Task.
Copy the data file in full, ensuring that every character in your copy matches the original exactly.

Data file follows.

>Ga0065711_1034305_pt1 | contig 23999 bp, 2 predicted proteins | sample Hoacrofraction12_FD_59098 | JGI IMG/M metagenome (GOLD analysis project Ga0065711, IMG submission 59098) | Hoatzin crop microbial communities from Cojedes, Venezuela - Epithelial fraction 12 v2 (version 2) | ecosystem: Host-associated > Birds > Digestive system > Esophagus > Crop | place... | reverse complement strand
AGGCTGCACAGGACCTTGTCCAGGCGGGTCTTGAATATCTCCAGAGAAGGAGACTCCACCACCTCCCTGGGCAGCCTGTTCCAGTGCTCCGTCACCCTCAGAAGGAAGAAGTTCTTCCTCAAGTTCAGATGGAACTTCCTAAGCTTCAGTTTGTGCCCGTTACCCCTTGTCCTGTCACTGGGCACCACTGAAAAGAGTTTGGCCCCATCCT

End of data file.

>Ga0065711_1034305_pt1 | contig 23999 bp, 2 predicted proteins | sample Hoacrofraction12_FD_59098 | JGI IMG/M metagenome (GOLD analysis project Ga0065711, IMG submission 59098) | Hoatzin crop microbial communities from Cojedes, Venezuela - Epithelial fraction 12 v2 (version 2) | ecosystem: Host-associated > Birds > Digestive system > Esophagus > Crop | place... | reverse complement strand
AGGCTGCACAGGACCTTGTCCAGGCGGGTCTTGAATATCTCCAGAGAAGGAGACTCCACCACCTCCCTGGGCAGCCTGTTCCAGTGCTCCGTCACCCTCAGAAGGAAGAAGTTCTTCCTCAAGTTCAGATGGAACTTCCTAAGCTTCAGTTTGTGCCCGTTACCCCTTGTCCTGTCACTGGGCACCACTGAAAAGAGTTTGGCCCCATCCT